U.S. scientists find lessons from Fukushima nuclear crisis

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  • 2

    Onniyama

    They can start by getting their facts straight. They were not partial meltdowns.

  • 5

    cabadaje

    It's unfortunate that our traditional method of learning (i.e. making mistakes and learning from them) doesn't lend itself too well to the new fields of technology we are dealing with.

  • -3

    Star-viking

    Good to see this.

    As for the meltdowns Onniyama - please, tell us the facts. With references too if you please.

  • -1

    BertieWooster

    cabadaje-san,

    It's unfortunate that our traditional method of learning (i.e. making mistakes and learning from them) doesn't lend itself too well to the new fields of technology we are dealing with.

    So true.

    It's pretty important to be alive at the end of the mistake in order to learn from the mistakes.

  • 4

    zichi

    Reactors 1-3 had more than 80% meltdowns and melt throughs, that according to TEPCO. We have already been down that road so many times on this forum.

  • 2

    Zen student

    Can somebody explain to me what they mean by 'safety CULTURE'????? Zichi maybe?

  • -2

    Newsman

    Well, it's nice to see that somebody is trying to learn ...

  • 6

    zichi

    Can somebody explain to me what they mean by 'safety CULTURE'?????

    I guess he would mean safety before profits coupled with a consciousness and awareness about safety at all the atomic power plants from the highest levels of the power companies, the Chairman and CEO and all the way down to even a cleaner working at one of the plants.

    That level of consciousness will only be possible if firstly, the power companies want it and start some program of training and education, and secondly, the companies create a working environment where its possible for people to come forward or whistle blow those situations which as engineers, technicians or operators feel safe in their jobs in revealing something which isn't up to required safety standards, or could even be improved.

    “We have to study safety culture, but frankly speaking at the moment we do not have enough resources, enough time, or enough personnel,”

    I think its of major concern, that he states the new safety agency does not have enough resources or personnel since it was suppose to absorb the workers from NISA. I can accept that the agency is under a great deal of pressure to come up with new safety standards and inspect all the atomic plants by next summer, because it has also stated that no further reactors will be restarted until that program is complete. Will these shortages lead to any corner cutting?

  • 3

    kurisupisu

    Firstly, the events at Fukushima were not a crisis but a disaster. The ongoing radiation leakage is moving ever onward and poisoning more and more of the earth. The escape of radiation on this scale is not able to be remedied. The solution lies outside our ability to construct. Instead of looking at the facts and coming to the conclusion that nuclear power is unmanageable the scientists have already concluded that it can be made safer.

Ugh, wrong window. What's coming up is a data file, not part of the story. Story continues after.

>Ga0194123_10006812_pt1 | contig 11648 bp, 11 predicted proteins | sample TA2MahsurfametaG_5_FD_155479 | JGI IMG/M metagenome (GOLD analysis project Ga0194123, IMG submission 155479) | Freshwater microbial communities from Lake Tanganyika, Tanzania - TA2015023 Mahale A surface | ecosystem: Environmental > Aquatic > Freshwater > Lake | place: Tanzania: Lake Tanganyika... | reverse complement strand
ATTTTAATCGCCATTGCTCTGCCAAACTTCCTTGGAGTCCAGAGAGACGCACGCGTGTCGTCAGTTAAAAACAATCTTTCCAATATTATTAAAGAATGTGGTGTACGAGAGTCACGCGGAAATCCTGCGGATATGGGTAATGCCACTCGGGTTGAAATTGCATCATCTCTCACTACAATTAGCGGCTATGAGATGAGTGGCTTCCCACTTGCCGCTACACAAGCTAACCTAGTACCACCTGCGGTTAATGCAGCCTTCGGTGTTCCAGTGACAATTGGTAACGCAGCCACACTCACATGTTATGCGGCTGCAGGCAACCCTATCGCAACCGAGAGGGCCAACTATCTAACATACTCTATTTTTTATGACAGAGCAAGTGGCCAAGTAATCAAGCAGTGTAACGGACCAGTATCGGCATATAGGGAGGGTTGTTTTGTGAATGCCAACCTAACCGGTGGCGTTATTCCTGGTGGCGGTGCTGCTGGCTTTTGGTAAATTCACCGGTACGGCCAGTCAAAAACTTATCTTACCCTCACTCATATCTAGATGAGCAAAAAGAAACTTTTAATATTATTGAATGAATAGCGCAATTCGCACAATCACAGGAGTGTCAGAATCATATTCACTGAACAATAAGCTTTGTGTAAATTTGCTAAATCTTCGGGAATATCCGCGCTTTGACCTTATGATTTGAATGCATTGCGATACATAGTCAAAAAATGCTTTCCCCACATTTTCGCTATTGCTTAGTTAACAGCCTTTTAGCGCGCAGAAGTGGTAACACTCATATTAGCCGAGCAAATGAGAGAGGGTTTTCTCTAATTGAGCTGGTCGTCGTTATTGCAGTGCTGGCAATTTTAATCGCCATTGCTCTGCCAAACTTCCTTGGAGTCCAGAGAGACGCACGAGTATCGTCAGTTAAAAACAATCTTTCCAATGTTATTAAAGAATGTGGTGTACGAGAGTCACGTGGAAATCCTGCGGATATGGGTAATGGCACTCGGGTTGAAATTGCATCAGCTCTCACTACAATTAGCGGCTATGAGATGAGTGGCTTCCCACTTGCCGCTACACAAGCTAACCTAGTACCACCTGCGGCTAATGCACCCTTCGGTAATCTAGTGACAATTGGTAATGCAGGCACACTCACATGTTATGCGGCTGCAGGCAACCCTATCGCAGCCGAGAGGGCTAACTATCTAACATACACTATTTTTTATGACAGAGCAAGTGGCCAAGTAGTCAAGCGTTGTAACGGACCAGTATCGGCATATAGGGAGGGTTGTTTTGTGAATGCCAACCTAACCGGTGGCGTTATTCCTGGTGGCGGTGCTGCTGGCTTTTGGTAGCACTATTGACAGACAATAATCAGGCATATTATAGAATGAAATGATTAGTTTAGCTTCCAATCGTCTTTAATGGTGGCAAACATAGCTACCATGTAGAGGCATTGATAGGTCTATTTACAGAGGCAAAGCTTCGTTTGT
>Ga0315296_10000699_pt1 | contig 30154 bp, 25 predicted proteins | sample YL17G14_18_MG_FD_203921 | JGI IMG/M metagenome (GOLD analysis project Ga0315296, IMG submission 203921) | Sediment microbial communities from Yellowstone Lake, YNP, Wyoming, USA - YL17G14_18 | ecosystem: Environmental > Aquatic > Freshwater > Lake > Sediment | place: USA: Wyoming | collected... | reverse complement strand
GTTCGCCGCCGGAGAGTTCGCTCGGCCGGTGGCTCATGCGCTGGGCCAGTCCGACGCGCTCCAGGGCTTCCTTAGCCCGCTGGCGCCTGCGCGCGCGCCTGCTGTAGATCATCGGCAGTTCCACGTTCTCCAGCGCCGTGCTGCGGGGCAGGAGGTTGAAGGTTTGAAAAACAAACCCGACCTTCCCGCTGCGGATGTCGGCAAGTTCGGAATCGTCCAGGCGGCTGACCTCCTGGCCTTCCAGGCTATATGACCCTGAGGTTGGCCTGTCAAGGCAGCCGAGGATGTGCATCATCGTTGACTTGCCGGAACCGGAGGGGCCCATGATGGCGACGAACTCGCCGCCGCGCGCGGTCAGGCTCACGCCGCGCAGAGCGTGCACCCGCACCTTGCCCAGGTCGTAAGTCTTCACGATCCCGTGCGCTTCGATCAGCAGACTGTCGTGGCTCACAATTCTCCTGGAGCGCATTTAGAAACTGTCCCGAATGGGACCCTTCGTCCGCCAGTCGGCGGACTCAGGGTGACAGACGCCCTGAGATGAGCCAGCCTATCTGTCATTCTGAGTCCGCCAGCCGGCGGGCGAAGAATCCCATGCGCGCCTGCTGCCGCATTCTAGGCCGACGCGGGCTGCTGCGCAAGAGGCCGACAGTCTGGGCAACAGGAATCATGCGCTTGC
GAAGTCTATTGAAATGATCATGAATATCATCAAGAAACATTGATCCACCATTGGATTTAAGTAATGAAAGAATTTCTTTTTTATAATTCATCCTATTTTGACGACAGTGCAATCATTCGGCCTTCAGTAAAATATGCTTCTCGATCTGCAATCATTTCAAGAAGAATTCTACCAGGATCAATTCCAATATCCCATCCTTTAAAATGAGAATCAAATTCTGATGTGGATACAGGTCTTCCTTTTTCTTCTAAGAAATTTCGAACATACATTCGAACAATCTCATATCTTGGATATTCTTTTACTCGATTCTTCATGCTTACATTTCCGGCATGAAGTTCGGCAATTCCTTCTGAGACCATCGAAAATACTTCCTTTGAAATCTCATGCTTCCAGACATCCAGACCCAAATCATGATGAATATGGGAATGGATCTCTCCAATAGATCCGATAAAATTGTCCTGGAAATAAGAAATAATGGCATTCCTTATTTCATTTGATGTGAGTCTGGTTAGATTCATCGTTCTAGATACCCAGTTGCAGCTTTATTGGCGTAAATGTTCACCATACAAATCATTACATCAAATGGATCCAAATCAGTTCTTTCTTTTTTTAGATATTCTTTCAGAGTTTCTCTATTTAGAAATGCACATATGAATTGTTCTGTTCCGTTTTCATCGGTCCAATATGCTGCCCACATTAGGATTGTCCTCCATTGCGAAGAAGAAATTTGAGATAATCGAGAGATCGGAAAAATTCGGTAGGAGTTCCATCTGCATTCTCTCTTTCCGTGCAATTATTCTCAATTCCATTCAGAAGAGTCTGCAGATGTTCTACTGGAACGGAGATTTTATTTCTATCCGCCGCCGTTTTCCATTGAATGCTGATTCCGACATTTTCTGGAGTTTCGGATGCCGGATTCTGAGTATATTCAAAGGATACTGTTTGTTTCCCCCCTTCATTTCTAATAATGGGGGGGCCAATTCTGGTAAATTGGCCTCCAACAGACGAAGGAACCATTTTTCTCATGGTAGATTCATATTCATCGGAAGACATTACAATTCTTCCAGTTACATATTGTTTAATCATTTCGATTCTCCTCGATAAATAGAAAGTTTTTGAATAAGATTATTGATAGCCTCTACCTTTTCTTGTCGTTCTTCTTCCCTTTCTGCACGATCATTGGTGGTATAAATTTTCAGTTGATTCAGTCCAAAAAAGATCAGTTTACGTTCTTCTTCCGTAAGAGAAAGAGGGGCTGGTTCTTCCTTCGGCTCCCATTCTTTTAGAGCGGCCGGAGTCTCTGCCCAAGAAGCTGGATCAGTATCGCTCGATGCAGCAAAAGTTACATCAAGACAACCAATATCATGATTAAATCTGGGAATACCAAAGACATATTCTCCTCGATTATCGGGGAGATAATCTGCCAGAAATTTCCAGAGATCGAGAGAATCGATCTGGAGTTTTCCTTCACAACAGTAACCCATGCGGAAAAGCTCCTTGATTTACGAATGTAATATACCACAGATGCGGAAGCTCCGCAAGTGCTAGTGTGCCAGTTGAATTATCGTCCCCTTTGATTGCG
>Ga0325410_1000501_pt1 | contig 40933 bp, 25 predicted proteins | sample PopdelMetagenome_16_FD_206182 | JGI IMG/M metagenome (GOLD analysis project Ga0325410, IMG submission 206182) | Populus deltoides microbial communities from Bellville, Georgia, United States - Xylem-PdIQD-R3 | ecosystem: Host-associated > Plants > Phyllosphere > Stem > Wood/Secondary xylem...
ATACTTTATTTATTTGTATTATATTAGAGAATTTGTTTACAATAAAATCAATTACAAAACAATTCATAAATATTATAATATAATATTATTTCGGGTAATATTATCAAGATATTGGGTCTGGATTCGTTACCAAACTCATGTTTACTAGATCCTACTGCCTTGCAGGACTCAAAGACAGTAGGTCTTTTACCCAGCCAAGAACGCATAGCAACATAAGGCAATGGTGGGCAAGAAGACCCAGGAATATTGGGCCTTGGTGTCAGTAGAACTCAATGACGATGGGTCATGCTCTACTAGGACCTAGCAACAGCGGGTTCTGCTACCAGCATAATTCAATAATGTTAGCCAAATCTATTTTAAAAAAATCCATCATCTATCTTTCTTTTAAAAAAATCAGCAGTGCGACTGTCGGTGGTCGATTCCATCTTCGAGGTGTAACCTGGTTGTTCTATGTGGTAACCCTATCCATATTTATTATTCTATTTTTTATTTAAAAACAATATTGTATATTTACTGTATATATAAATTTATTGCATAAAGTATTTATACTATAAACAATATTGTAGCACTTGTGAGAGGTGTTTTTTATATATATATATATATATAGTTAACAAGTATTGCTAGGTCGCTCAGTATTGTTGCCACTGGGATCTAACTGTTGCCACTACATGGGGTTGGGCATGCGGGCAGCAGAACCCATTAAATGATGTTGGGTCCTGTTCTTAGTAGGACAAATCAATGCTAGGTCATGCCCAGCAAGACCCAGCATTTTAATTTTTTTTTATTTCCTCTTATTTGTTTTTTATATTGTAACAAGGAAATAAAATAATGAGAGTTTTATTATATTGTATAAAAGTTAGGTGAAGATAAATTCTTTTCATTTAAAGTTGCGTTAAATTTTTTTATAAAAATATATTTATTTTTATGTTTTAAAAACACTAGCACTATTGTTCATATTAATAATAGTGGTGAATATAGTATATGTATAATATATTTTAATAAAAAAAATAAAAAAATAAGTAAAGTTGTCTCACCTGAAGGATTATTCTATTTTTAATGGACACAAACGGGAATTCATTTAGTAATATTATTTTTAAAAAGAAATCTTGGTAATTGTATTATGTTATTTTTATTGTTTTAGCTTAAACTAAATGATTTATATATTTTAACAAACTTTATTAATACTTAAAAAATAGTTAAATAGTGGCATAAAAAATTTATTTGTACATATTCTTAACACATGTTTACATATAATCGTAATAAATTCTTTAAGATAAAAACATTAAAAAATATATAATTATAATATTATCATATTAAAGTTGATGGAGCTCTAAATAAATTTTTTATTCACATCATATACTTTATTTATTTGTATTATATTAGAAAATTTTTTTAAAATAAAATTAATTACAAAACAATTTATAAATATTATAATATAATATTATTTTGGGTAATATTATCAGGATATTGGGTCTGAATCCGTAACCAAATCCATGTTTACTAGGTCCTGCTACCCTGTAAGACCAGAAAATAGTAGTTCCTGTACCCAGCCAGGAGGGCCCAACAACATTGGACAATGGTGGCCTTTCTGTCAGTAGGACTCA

Initially, if something is inherently dangerous it can hardly be made safer can it?

  • 0

    nandakandamanda

    The 22 members of the National Academy of Sciences will be aware of how Sandy tested their own plants in the eastern US just recently.

    If any of them are bored and looking for more understanding they could spend many happy and useful hours reading the articles and comments here on JT !

  • -2

    Star-viking

    zichiNov. 28, 2012 - 05:06PM JST

    Reactors 1-3 had more than 80% meltdowns and melt throughs, that according to TEPCO. We have already been down that road so many times on this forum.

    And what constitutes a partial or total meltdown? Views will vary.

    And also, we have seen contradictory data on this forum, so such things are still open to discussion.

  • 0

    Ranger_Miffy2

    “We have to study safety culture, but frankly speaking at the moment we do not have enough resources, enough time, or enough personnel,”...oh, wow reassuring.

  • 2

    Star-viking

    Can somebody explain to me what they mean by 'safety CULTURE'?????

    Basically safety being the primary concern for an organisation. That means finding and tracking risks and hazards, calculating probabilities of occurrence and their severity, i.e. what can go wrong, how, how likely and how bad? It usually requires a dedicated independent safety department whose sole role is the promulgation, tracking and enforcement of safety in the company.

  • 2

    BertieWooster

    Nuclear power in a country with as many severe earthquakes as Japan is simply not a good idea.

    Read on:

    http://www.japanfocus.org/-David-McNeill/3849

  • 4

    zichi

    Star-viking

    According to most nuclear scientists, engineers etc more than 70% makes it a total meltdown.

    The nuclear power companies have safety depts which is a must but that in itself is not enough to ensure safety. You make a sign telling workers that its dangerous to climb up on cardboard boxes to change a light and need to use a ladder but unless they understand the real need for safety, and feel part of it, they'll still climb up on the cardboard boxes. I have worked in safety in the heavy chemical industry and also when I was in the navy and other times too.